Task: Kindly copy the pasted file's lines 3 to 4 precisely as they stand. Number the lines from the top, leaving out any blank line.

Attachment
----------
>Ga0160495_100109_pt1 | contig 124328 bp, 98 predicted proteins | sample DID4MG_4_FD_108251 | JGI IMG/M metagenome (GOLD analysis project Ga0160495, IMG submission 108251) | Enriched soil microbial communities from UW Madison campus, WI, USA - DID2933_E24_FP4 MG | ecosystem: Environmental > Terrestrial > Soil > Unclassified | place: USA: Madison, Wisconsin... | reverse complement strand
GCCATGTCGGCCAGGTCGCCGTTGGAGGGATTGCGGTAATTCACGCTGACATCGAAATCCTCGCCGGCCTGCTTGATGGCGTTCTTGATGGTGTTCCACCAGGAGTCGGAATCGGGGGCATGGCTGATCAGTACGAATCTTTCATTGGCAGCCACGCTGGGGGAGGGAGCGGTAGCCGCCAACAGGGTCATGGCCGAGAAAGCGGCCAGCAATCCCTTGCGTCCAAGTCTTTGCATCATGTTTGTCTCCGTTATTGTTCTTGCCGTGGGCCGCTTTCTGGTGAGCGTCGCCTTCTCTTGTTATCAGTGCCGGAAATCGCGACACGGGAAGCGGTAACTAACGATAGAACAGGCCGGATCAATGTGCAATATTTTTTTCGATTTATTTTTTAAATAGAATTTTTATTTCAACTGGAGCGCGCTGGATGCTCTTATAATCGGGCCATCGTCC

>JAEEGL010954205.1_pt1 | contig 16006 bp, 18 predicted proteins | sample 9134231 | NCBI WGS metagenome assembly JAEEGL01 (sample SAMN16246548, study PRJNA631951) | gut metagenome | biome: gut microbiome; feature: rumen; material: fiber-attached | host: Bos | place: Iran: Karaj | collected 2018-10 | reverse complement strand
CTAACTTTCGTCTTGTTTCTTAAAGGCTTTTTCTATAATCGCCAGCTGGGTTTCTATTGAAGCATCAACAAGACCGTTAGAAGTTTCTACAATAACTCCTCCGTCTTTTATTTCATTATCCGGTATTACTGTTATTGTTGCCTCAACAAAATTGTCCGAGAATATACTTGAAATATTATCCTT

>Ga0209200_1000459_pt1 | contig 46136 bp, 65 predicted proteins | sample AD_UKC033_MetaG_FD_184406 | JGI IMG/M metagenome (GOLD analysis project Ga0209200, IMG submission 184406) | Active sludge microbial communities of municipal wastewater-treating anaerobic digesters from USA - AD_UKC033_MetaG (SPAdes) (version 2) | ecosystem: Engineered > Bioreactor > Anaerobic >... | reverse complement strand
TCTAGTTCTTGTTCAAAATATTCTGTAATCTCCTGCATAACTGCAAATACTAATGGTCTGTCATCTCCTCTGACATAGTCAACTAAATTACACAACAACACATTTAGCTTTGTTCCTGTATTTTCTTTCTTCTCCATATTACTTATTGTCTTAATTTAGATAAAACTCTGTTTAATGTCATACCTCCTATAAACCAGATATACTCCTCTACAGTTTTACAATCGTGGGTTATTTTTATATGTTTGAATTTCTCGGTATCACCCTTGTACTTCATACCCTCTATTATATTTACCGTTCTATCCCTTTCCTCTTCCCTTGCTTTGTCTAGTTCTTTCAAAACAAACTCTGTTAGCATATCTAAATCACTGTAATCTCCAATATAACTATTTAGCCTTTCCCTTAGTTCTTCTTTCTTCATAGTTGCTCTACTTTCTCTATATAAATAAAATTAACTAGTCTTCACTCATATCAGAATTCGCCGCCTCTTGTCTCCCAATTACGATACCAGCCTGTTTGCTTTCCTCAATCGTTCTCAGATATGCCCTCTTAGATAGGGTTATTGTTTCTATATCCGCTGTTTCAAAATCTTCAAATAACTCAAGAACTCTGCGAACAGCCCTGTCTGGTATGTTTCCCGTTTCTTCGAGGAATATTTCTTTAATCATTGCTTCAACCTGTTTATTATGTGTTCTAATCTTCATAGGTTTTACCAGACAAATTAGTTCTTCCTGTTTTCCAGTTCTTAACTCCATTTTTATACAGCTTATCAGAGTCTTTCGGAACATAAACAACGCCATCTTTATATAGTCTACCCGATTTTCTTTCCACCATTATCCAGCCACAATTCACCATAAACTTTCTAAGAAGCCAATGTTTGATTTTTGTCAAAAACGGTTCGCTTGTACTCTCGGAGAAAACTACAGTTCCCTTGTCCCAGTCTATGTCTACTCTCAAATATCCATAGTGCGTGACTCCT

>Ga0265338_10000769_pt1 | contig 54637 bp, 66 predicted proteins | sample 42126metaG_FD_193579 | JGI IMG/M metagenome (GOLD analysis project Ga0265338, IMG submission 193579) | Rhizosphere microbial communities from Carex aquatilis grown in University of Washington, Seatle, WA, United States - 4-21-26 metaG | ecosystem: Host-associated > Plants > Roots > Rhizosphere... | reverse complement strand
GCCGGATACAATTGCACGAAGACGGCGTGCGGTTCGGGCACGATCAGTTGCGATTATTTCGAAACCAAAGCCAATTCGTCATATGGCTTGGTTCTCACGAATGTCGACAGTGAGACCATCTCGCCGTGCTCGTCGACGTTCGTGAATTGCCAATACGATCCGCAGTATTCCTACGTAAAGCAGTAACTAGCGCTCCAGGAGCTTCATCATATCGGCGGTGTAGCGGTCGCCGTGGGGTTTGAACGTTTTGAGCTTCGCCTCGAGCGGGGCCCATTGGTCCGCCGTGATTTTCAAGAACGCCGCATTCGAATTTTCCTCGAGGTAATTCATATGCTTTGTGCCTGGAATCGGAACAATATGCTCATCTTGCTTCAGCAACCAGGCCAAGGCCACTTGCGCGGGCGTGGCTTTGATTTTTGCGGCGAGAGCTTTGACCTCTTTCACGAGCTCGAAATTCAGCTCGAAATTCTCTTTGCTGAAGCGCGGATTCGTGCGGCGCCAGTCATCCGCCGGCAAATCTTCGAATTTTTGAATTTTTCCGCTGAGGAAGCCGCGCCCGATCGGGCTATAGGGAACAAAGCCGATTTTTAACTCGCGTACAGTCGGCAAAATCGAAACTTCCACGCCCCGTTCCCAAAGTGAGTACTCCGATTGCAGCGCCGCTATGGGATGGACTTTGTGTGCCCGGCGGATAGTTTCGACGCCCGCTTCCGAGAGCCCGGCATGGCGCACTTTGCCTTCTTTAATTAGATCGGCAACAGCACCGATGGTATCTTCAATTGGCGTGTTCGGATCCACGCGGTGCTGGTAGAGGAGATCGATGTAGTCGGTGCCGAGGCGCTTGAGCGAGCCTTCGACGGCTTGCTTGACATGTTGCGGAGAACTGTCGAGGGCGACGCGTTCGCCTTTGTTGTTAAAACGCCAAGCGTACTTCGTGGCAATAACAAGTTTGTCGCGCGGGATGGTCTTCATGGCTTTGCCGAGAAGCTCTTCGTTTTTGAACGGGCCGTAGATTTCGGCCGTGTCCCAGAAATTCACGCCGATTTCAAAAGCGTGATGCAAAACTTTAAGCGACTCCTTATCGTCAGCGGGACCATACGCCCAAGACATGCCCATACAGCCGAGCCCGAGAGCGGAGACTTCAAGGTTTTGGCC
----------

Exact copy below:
>JAEEGL010954205.1_pt1 | contig 16006 bp, 18 predicted proteins | sample 9134231 | NCBI WGS metagenome assembly JAEEGL01 (sample SAMN16246548, study PRJNA631951) | gut metagenome | biome: gut microbiome; feature: rumen; material: fiber-attached | host: Bos | place: Iran: Karaj | collected 2018-10 | reverse complement strand
CTAACTTTCGTCTTGTTTCTTAAAGGCTTTTTCTATAATCGCCAGCTGGGTTTCTATTGAAGCATCAACAAGACCGTTAGAAGTTTCTACAATAACTCCTCCGTCTTTTATTTCATTATCCGGTATTACTGTTATTGTTGCCTCAACAAAATTGTCCGAGAATATACTTGAAATATTATCCTT